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Finite mathematics topic summary: matrix algebra 
Basic Definitions
An m×n matrix A is a rectangular array of real numbers with m rows and n columns. (Rows are horizontal and columns are vertical.) The numbers m and n are the dimensions of A. The real numbers in the matrix are called its entries. The entry in row i and column j is called a_{ij} or A_{ij}.

Example
Following is a 4×5 matrix. Move the mouse over the entries to see their names.


Operations with Matrices
Transpose
Sum, Difference
Scalar Multiple
Product

Examples
Transpose
Sum & Scalar Multiple
Product
Visit the Matrix Algebra Tool for online matrix algebra computations. Also visit the tambien el Tutorial on matrix algebra to see a more detailed discussion of these operations. 

Algebra of Matrices
The n×n identity matrix is the matrix I that has 1's down the main diagonal and 0's everywhere else. In symbols:
A zero matrix a matrix O all of whose entries are zero. The various matrix operations, addition, subtraction, scalar multiplication and matrix multiplication, have the following properties.
The one rule that is conspicuously absent from this list is commutativity of the matrix product. In general, matrix multiplication is not commutative: AB is not equal to BA in general. 
Examples
Following is the 4×4 identity matrix.
The following illustrates the failure of the commutative law for matrix multiplication.


Matrix Form of a System of Linear Equations
An important application of matrix multiplication is this: The system of linear equations
can be rewritten as the matrix equation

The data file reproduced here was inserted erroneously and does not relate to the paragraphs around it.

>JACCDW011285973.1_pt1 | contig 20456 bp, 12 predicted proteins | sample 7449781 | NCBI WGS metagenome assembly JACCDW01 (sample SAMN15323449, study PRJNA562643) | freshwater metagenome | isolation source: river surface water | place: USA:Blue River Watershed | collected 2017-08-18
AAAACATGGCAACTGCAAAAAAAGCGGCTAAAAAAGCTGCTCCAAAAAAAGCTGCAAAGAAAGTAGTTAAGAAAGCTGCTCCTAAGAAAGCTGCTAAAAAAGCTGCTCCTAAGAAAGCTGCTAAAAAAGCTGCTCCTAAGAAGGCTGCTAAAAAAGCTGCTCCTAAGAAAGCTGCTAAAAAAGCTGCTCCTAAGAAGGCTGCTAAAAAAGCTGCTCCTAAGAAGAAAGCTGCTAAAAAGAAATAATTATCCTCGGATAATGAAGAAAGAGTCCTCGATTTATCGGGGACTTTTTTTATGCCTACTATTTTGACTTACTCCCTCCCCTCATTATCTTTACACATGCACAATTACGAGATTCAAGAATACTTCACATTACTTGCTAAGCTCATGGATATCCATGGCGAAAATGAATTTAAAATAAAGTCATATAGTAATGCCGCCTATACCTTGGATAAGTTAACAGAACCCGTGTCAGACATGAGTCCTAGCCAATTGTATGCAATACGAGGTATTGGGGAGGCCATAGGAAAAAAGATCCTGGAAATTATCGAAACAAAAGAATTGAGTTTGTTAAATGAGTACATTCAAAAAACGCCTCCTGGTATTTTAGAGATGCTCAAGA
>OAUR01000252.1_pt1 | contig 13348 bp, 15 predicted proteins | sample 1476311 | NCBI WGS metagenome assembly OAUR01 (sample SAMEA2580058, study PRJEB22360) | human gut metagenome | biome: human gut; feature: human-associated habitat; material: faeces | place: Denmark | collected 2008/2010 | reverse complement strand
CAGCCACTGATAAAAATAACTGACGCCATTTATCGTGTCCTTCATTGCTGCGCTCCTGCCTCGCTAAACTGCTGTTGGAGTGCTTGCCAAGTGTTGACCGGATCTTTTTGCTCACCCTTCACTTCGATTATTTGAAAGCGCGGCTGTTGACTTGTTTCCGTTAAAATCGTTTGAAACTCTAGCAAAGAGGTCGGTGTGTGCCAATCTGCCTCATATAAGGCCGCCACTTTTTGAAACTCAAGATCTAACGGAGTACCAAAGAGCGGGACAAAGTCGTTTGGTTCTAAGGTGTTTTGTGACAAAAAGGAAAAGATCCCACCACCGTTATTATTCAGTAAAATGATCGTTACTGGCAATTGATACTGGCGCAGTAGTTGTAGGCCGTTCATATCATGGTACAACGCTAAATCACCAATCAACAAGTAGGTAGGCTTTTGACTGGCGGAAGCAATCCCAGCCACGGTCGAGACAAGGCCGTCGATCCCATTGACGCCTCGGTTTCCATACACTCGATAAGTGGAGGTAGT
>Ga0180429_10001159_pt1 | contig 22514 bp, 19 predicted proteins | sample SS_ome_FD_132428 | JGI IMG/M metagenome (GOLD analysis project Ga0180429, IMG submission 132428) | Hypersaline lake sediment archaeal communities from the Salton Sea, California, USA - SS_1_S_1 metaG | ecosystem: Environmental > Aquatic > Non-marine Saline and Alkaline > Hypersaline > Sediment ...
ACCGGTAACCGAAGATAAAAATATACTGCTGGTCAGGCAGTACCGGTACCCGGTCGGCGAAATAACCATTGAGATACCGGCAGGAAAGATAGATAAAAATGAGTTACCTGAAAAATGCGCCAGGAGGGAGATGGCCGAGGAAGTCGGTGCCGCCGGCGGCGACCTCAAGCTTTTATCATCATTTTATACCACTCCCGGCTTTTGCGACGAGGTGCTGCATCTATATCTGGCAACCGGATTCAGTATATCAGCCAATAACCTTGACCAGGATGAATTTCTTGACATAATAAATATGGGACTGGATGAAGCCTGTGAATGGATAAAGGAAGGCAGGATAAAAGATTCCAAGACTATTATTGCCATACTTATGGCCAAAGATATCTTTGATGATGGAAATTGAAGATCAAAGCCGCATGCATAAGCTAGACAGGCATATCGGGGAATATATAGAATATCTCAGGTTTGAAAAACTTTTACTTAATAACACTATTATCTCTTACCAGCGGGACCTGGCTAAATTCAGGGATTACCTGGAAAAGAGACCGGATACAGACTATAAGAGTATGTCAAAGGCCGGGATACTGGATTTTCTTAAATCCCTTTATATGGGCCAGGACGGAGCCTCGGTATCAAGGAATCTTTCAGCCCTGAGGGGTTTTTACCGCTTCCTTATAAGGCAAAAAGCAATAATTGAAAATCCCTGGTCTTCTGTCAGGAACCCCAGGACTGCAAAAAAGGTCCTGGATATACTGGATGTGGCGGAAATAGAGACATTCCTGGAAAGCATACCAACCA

where

Example
The system
has matrix form


Matrix Inverse
If A is a square matrix, one that has the same number of rows and columns, it is sometimes possible to take a matrix equation such as AX = B and solve for X by "dividing by A." Precisely, a square matrix A may have an inverse, written A^{1}, with the property that
When A is invertible we can solve the equation

Example
The system of equations
has solution


Determining Whether a Matrix is Invertible
In order to determine whether an n×n matrix A is invertible or not, and to find A^{1} if it does exist, write down the n×(2n) matrix [A  I] (this is A with the n×n identity matrix set next to it). Row reduce this matrix. If the reduced form is [I  B] (i.e., has the identity matrix in the left part), then A is invertible and B = A^{1}. If you cannot obtain I in the left part, then A is singular. 
Examples
The matrix
is invertible. The matrix
is not. 

Inverse of a 2×2 Matrix
The 2×2 matrix

Example


InputOutput Economic Models
An inputoutput matrix for an economy gives, as its jth column, the amounts (in dollars or other appropriate currency) of outputs of each sector used as input by sector j (for one year or other appropriate period of time). It also gives the total production of each sector of the economy for a year (called the production vector when written as a column). The technology matrix is the matrix obtained by dividing each column by the total production of the corresponding sector. Its ijth entry, the ijth technology coefficient, gives the input from sector i necessary to produce one unit of output from sector j. A demand vector is a column vector giving the total demand from outside the economy for the products of each sector. If A is the technology matrix, X is the production vector, and D is the demand vector, then
These same equations hold if D is a vector representing change in demand, and X is a vector representing change in production. The entries in a column of (I  A)^{1} represent the change in production in each sector necessary to meet a unit change of demand in the sector corresponding to that column, taking into account all direct and indirect effects.